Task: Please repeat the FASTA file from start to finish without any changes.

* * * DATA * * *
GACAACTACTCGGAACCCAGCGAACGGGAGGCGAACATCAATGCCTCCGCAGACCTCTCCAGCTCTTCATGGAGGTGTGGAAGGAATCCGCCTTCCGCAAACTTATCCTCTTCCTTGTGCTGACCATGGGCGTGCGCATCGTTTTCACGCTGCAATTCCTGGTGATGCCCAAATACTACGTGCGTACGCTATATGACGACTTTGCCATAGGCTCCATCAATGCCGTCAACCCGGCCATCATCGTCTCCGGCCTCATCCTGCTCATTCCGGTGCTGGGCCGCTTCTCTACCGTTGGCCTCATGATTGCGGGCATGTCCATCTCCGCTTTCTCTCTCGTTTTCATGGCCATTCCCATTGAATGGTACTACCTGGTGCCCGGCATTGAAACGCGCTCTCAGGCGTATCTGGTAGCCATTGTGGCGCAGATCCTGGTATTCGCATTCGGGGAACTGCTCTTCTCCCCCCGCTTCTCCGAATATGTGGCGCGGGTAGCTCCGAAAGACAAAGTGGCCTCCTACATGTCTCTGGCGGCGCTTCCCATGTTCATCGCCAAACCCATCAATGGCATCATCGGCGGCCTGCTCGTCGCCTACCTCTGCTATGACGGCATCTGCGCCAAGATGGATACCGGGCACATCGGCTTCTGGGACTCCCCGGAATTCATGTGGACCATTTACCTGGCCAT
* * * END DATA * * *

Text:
GACAACTACTCGGAACCCAGCGAACGGGAGGCGAACATCAATGCCTCCGCAGACCTCTCCAGCTCTTCATGGAGGTGTGGAAGGAATCCGCCTTCCGCAAACTTATCCTCTTCCTTGTGCTGACCATGGGCGTGCGCATCGTTTTCACGCTGCAATTCCTGGTGATGCCCAAATACTACGTGCGTACGCTATATGACGACTTTGCCATAGGCTCCATCAATGCCGTCAACCCGGCCATCATCGTCTCCGGCCTCATCCTGCTCATTCCGGTGCTGGGCCGCTTCTCTACCGTTGGCCTCATGATTGCGGGCATGTCCATCTCCGCTTTCTCTCTCGTTTTCATGGCCATTCCCATTGAATGGTACTACCTGGTGCCCGGCATTGAAACGCGCTCTCAGGCGTATCTGGTAGCCATTGTGGCGCAGATCCTGGTATTCGCATTCGGGGAACTGCTCTTCTCCCCCCGCTTCTCCGAATATGTGGCGCGGGTAGCTCCGAAAGACAAAGTGGCCTCCTACATGTCTCTGGCGGCGCTTCCCATGTTCATCGCCAAACCCATCAATGGCATCATCGGCGGCCTGCTCGTCGCCTACCTCTGCTATGACGGCATCTGCGCCAAGATGGATACCGGGCACATCGGCTTCTGGGACTCCCCGGAATTCATGTGGACCATTTACCTGGCCAT